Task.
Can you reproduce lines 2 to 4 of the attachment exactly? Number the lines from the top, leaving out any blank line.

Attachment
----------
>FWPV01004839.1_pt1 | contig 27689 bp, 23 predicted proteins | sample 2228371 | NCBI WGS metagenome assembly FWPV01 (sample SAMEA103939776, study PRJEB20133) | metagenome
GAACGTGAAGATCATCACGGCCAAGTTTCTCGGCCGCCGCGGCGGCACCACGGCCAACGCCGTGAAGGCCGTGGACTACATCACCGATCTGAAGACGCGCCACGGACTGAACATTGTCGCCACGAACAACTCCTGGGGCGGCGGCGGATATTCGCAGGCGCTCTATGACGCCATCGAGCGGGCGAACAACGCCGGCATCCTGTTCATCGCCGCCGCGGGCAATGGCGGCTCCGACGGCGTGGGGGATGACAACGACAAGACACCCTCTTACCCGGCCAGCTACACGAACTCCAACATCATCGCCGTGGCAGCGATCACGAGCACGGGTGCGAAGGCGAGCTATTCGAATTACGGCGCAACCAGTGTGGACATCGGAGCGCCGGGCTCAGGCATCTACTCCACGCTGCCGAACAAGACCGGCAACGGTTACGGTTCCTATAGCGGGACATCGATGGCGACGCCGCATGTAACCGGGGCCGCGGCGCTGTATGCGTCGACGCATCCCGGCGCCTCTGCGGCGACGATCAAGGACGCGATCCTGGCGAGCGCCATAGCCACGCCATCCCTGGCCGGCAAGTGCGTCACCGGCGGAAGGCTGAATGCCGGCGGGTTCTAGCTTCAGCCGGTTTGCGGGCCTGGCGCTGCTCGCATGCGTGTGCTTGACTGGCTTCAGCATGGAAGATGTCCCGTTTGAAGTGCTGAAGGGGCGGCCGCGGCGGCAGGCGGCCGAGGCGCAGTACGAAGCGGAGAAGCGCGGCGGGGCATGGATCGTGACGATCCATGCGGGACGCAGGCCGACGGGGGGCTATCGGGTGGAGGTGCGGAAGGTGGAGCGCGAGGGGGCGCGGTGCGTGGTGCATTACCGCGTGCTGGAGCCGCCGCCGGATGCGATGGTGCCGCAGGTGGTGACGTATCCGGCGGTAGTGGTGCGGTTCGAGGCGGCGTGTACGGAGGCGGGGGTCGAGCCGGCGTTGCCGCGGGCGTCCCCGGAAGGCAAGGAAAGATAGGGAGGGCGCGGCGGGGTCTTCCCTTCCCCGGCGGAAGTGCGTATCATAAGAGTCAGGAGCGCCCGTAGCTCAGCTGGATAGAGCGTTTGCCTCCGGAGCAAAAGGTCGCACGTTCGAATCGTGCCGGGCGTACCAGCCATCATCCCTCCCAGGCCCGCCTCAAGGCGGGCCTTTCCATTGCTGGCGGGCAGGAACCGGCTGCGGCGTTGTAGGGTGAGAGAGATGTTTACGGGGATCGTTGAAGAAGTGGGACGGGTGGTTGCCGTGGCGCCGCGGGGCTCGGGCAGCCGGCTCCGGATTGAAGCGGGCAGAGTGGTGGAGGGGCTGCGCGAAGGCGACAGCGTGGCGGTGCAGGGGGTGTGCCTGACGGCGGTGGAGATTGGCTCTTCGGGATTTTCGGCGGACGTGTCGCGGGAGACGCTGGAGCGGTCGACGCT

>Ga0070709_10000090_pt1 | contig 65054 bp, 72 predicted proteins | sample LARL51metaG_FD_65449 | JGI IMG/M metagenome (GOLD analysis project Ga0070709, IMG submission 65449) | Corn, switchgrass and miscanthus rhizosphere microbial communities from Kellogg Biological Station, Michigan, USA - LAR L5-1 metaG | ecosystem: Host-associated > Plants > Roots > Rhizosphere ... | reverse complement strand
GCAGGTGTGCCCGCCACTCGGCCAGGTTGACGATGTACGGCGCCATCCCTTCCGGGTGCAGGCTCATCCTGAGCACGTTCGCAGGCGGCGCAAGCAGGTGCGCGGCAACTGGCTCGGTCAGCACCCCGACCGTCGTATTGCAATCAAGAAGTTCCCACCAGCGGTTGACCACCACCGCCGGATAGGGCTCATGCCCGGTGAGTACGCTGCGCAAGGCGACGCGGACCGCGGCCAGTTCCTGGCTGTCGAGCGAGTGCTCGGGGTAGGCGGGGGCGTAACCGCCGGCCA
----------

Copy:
GAACGTGAAGATCATCACGGCCAAGTTTCTCGGCCGCCGCGGCGGCACCACGGCCAACGCCGTGAAGGCCGTGGACTACATCACCGATCTGAAGACGCGCCACGGACTGAACATTGTCGCCACGAACAACTCCTGGGGCGGCGGCGGATATTCGCAGGCGCTCTATGACGCCATCGAGCGGGCGAACAACGCCGGCATCCTGTTCATCGCCGCCGCGGGCAATGGCGGCTCCGACGGCGTGGGGGATGACAACGACAAGACACCCTCTTACCCGGCCAGCTACACGAACTCCAACATCATCGCCGTGGCAGCGATCACGAGCACGGGTGCGAAGGCGAGCTATTCGAATTACGGCGCAACCAGTGTGGACATCGGAGCGCCGGGCTCAGGCATCTACTCCACGCTGCCGAACAAGACCGGCAACGGTTACGGTTCCTATAGCGGGACATCGATGGCGACGCCGCATGTAACCGGGGCCGCGGCGCTGTATGCGTCGACGCATCCCGGCGCCTCTGCGGCGACGATCAAGGACGCGATCCTGGCGAGCGCCATAGCCACGCCATCCCTGGCCGGCAAGTGCGTCACCGGCGGAAGGCTGAATGCCGGCGGGTTCTAGCTTCAGCCGGTTTGCGGGCCTGGCGCTGCTCGCATGCGTGTGCTTGACTGGCTTCAGCATGGAAGATGTCCCGTTTGAAGTGCTGAAGGGGCGGCCGCGGCGGCAGGCGGCCGAGGCGCAGTACGAAGCGGAGAAGCGCGGCGGGGCATGGATCGTGACGATCCATGCGGGACGCAGGCCGACGGGGGGCTATCGGGTGGAGGTGCGGAAGGTGGAGCGCGAGGGGGCGCGGTGCGTGGTGCATTACCGCGTGCTGGAGCCGCCGCCGGATGCGATGGTGCCGCAGGTGGTGACGTATCCGGCGGTAGTGGTGCGGTTCGAGGCGGCGTGTACGGAGGCGGGGGTCGAGCCGGCGTTGCCGCGGGCGTCCCCGGAAGGCAAGGAAAGATAGGGAGGGCGCGGCGGGGTCTTCCCTTCCCCGGCGGAAGTGCGTATCATAAGAGTCAGGAGCGCCCGTAGCTCAGCTGGATAGAGCGTTTGCCTCCGGAGCAAAAGGTCGCACGTTCGAATCGTGCCGGGCGTACCAGCCATCATCCCTCCCAGGCCCGCCTCAAGGCGGGCCTTTCCATTGCTGGCGGGCAGGAACCGGCTGCGGCGTTGTAGGGTGAGAGAGATGTTTACGGGGATCGTTGAAGAAGTGGGACGGGTGGTTGCCGTGGCGCCGCGGGGCTCGGGCAGCCGGCTCCGGATTGAAGCGGGCAGAGTGGTGGAGGGGCTGCGCGAAGGCGACAGCGTGGCGGTGCAGGGGGTGTGCCTGACGGCGGTGGAGATTGGCTCTTCGGGATTTTCGGCGGACGTGTCGCGGGAGACGCTGGAGCGGTCGACGCT

>Ga0070709_10000090_pt1 | contig 65054 bp, 72 predicted proteins | sample LARL51metaG_FD_65449 | JGI IMG/M metagenome (GOLD analysis project Ga0070709, IMG submission 65449) | Corn, switchgrass and miscanthus rhizosphere microbial communities from Kellogg Biological Station, Michigan, USA - LAR L5-1 metaG | ecosystem: Host-associated > Plants > Roots > Rhizosphere ... | reverse complement strand
GCAGGTGTGCCCGCCACTCGGCCAGGTTGACGATGTACGGCGCCATCCCTTCCGGGTGCAGGCTCATCCTGAGCACGTTCGCAGGCGGCGCAAGCAGGTGCGCGGCAACTGGCTCGGTCAGCACCCCGACCGTCGTATTGCAATCAAGAAGTTCCCACCAGCGGTTGACCACCACCGCCGGATAGGGCTCATGCCCGGTGAGTACGCTGCGCAAGGCGACGCGGACCGCGGCCAGTTCCTGGCTGTCGAGCGAGTGCTCGGGGTAGGCGGGGGCGTAACCGCCGGCCA